President Biden’s executive order also directs the Council on Environmental Quality and the Office of Management and Budget to “take steps” toward ensuring that federal infrastructure investment reduces climate pollution, requiring federal permitting decisions to consider the effects of climate change and greenhouse gas emissions, and accelerating the deployment of clean energy and transmission projects.

NEPA, and its mandate for review and consideration of impacts, provides a legal opportunity to center environmental justice considerations and evaluate the impacts of proposed development on communities — including communities of color and tribal communities — that are already disproportionately bearing environmental burdens. President Biden has created within the Council for Environmental Quality, the office responsible for NEPA, the position of senior director for environmental justice and has appointed Cecilia Martinez, an environmental justice expert and advocate.  Using NEPA and the CEQ is one method; advocates should continue to push the Biden administration to incorporate environmental justice considerations into decision-making throughout government.

Second, one of President Biden’s first day executive orders covers the Trump Dirty Water Rule (otherwise known as the “Navigable Waters Protection Rule”). The Dirty Water Rule was one of the largest rollbacks of Clean Water Act protections in history and removed federal jurisdiction over an enormous amount of waterways and wetlands. The Dirty Water Rule was a rollback of the Waters of the United States rule, which had expanded and clarified federal jurisdiction over many of those same waterways, enacted during President Obama’s term.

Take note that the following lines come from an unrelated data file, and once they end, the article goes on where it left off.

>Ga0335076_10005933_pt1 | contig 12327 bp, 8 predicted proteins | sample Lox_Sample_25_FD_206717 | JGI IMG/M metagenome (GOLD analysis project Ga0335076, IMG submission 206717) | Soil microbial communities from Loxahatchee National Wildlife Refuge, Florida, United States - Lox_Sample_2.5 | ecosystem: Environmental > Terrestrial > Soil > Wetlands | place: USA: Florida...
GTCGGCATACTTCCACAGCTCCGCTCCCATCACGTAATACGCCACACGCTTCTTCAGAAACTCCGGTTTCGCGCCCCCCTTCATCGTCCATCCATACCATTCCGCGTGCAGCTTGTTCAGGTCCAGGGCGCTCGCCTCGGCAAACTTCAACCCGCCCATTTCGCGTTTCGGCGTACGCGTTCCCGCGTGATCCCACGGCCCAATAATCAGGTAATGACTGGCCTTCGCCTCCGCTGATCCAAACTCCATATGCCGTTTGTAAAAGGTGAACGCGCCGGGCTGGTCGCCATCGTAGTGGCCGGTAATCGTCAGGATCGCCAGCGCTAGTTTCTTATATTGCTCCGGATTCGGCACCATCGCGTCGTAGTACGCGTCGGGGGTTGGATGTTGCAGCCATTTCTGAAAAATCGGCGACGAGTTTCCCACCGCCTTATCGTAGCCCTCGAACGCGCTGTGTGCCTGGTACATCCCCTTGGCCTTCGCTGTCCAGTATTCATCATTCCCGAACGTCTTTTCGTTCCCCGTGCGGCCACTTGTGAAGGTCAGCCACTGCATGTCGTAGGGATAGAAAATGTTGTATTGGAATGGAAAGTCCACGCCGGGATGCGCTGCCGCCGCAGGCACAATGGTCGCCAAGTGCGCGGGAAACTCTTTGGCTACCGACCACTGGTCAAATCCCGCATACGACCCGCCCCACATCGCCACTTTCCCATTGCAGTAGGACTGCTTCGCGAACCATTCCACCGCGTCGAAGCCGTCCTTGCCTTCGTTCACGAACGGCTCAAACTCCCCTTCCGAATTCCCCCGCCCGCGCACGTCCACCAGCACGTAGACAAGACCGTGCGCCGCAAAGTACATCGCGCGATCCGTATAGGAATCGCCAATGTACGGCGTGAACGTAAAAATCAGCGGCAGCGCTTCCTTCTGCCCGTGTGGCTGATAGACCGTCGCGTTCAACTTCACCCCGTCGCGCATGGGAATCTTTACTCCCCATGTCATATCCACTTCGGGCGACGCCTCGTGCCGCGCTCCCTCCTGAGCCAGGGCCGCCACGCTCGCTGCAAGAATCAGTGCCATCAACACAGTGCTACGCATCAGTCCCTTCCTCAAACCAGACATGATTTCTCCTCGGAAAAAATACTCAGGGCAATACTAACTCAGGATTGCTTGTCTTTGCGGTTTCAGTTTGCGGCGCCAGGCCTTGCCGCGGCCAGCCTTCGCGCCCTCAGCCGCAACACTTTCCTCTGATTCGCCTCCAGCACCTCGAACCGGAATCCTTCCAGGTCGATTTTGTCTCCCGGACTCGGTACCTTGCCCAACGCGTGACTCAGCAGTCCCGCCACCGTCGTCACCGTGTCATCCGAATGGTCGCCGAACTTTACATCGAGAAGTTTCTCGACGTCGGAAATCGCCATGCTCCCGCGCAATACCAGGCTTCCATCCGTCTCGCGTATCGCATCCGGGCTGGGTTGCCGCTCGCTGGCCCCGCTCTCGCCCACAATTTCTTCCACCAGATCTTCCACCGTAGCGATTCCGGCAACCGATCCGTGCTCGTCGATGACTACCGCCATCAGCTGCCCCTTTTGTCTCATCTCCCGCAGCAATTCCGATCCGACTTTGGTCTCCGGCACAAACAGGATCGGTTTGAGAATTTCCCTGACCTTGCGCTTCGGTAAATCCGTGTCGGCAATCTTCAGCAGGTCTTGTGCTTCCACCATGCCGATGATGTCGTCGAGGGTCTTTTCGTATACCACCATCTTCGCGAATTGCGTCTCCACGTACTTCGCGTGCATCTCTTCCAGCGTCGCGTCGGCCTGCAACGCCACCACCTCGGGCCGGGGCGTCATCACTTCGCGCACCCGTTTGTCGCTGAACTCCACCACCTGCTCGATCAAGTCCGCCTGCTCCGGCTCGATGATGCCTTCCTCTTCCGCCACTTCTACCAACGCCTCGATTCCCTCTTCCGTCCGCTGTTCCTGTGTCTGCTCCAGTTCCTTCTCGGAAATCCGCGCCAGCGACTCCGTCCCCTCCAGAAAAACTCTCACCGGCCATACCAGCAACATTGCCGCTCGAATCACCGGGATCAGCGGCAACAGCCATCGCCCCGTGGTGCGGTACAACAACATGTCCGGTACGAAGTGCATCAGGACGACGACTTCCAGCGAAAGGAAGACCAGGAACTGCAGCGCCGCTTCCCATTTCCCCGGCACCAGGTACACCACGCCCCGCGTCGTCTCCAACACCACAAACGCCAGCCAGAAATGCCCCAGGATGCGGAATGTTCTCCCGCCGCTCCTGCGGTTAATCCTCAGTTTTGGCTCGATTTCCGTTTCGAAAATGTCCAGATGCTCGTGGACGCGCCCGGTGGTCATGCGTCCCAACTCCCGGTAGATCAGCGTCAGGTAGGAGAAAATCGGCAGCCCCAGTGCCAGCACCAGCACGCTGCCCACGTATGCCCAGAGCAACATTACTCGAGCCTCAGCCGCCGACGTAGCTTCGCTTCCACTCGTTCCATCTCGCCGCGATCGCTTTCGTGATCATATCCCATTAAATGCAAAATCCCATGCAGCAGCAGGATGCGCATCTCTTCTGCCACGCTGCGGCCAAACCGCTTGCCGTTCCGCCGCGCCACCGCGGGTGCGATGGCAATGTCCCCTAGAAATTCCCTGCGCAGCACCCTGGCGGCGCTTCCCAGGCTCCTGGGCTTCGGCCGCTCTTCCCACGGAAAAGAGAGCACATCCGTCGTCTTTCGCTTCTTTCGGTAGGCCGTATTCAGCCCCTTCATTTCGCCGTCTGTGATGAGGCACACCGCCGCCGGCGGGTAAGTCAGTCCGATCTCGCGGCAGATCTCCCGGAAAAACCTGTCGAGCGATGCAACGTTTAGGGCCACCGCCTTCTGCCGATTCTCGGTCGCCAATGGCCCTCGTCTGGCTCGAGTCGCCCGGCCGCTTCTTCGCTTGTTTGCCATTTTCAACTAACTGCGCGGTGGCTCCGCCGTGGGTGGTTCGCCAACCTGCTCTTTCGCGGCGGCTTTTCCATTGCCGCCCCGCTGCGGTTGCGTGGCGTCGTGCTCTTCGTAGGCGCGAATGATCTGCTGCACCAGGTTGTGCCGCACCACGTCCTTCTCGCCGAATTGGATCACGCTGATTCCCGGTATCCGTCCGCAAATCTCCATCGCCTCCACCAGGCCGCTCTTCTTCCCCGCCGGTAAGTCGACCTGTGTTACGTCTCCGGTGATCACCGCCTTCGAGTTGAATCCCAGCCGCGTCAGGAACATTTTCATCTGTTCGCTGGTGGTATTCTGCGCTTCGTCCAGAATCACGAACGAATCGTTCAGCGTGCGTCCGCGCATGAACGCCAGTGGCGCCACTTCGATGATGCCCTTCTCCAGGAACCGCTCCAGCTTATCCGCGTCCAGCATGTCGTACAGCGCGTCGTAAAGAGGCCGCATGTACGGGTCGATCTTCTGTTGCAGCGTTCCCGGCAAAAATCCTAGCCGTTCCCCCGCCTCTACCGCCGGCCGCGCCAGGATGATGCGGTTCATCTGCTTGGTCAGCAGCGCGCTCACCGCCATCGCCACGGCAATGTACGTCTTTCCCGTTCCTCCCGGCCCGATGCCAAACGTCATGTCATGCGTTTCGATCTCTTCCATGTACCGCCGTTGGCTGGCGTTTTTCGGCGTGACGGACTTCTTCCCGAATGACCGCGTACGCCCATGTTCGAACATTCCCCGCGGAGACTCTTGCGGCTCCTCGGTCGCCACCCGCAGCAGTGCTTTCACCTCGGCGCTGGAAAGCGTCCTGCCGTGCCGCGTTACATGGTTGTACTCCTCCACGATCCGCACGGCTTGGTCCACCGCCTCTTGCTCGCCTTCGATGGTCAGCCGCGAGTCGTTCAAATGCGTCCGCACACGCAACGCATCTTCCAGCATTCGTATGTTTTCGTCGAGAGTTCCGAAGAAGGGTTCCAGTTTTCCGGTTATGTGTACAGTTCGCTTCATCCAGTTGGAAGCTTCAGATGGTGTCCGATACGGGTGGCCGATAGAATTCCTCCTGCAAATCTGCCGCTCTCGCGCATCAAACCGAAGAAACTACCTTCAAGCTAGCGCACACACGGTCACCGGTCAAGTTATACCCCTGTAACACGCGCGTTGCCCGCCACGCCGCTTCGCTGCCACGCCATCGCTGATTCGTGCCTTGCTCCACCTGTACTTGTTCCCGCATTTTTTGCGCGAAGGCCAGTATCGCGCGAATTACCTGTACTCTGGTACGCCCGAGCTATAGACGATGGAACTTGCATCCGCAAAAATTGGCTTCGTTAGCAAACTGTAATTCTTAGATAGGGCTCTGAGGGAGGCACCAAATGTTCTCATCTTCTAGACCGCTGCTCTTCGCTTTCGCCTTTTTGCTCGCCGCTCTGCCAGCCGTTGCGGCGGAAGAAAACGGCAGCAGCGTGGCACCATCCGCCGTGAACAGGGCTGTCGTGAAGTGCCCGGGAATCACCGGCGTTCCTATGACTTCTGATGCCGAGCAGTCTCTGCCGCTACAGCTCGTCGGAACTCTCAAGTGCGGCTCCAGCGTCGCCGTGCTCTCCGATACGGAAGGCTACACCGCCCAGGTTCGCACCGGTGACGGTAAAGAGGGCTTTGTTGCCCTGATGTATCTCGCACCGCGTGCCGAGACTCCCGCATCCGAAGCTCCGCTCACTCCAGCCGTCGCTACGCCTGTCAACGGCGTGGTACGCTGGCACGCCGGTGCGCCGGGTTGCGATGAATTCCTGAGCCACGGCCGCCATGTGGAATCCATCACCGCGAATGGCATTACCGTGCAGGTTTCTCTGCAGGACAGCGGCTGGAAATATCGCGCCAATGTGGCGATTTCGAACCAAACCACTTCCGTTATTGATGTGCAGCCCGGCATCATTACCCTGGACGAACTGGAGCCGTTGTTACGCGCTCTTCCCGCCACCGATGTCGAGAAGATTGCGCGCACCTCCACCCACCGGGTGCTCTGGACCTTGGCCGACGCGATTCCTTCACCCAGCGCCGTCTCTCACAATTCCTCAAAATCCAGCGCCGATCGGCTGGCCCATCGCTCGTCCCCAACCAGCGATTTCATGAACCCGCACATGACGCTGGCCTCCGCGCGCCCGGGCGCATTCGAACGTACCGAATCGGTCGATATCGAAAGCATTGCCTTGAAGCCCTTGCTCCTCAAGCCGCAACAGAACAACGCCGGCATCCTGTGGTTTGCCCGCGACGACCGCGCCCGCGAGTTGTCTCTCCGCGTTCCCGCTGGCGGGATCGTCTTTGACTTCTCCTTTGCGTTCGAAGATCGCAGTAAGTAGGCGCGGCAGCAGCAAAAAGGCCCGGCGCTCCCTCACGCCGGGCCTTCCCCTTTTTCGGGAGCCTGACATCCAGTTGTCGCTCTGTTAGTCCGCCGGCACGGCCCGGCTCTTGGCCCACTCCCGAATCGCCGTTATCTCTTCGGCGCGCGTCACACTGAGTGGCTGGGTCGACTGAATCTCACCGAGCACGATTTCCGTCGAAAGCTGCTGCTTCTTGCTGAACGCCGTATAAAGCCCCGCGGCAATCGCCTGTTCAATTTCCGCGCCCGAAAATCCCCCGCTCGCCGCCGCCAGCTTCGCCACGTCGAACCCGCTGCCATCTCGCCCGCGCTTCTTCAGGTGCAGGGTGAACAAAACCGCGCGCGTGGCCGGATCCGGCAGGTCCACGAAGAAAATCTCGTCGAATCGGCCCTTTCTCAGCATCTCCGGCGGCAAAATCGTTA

The Dirty Water Rule was finalized by the Environmental Protection Agency and became law in 2020. Principles of administrative law mean that new leadership at the EPA can’t simply undo the Dirty Waters Rule without a new rulemaking; instead, President Biden announced that the EPA and the Army Corps of Engineers (both of which have responsibility for administering the regulation) will review the rule, presumably in preparation for enacting an entirely new regulation.

The Dirty Water Rule is also being challenged through litigation; if a court invalidates the rule or sends it back to the EPA for further consideration, then that also provides an opportunity for the Biden EPA to essentially start again. Expanded federal jurisdiction over waters and wetlands is essential to consistent protection of waters as well as consistency for stakeholders regarding what rules apply. It is inevitable that any action by the Biden EPA will be challenged in court, and so this is an issue to which environmentalists must keep paying close attention and continue to speak up for protection of our waters.

It’s not enough to take our laws back to where they were before - environmental justice and protection of clean water requires that we take the opportunity to move forward towards a cleaner and healthier environment for all.